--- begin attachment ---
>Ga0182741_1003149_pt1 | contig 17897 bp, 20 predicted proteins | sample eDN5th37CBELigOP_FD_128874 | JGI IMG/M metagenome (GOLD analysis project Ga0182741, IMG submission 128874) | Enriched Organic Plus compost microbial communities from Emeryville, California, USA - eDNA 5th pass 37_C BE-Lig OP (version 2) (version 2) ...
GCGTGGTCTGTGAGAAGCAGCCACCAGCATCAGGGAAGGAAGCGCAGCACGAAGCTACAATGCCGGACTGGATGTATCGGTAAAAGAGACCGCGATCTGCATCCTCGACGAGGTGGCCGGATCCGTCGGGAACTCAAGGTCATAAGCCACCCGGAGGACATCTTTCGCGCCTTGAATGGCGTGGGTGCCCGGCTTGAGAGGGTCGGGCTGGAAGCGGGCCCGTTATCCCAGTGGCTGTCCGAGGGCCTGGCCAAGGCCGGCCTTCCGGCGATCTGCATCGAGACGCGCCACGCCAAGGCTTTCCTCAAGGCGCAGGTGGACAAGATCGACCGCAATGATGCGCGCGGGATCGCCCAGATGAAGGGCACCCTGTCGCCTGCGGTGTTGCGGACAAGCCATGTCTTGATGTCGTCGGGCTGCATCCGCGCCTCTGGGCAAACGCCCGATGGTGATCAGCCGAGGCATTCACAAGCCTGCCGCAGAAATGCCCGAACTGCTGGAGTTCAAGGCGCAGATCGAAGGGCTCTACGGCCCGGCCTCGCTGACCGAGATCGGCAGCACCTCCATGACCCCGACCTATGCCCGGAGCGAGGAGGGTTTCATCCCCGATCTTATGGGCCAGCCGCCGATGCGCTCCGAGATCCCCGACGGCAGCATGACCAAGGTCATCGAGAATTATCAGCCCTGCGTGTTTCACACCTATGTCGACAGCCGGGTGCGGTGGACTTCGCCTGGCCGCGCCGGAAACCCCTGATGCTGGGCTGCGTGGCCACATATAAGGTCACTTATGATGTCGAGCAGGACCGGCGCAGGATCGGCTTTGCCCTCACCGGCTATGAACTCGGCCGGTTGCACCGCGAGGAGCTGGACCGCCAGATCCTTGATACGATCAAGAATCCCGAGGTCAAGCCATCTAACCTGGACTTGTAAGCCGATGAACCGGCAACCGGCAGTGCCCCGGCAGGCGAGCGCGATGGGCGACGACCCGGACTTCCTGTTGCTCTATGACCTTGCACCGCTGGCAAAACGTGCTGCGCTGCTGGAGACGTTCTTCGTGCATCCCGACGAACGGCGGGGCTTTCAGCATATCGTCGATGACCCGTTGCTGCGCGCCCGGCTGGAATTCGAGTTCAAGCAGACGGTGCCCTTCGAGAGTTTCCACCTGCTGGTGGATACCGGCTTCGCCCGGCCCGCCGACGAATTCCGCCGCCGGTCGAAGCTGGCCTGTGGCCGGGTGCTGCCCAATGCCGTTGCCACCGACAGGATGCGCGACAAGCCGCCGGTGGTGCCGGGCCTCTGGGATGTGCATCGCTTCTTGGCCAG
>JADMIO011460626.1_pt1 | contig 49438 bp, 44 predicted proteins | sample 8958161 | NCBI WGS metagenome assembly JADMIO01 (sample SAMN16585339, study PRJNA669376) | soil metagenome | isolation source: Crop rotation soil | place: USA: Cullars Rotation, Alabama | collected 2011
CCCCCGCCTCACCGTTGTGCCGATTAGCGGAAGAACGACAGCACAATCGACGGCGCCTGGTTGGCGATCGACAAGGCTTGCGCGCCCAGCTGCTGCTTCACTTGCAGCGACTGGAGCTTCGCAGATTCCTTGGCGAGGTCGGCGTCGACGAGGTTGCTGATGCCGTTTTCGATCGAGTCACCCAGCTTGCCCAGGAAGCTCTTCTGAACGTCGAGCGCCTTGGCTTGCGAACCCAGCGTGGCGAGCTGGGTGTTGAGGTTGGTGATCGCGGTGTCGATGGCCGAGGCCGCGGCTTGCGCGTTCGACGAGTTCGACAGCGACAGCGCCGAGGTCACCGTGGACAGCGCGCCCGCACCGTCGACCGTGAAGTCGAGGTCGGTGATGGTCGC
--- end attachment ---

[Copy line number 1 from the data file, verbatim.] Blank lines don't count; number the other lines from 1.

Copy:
>Ga0182741_1003149_pt1 | contig 17897 bp, 20 predicted proteins | sample eDN5th37CBELigOP_FD_128874 | JGI IMG/M metagenome (GOLD analysis project Ga0182741, IMG submission 128874) | Enriched Organic Plus compost microbial communities from Emeryville, California, USA - eDNA 5th pass 37_C BE-Lig OP (version 2) (version 2) ...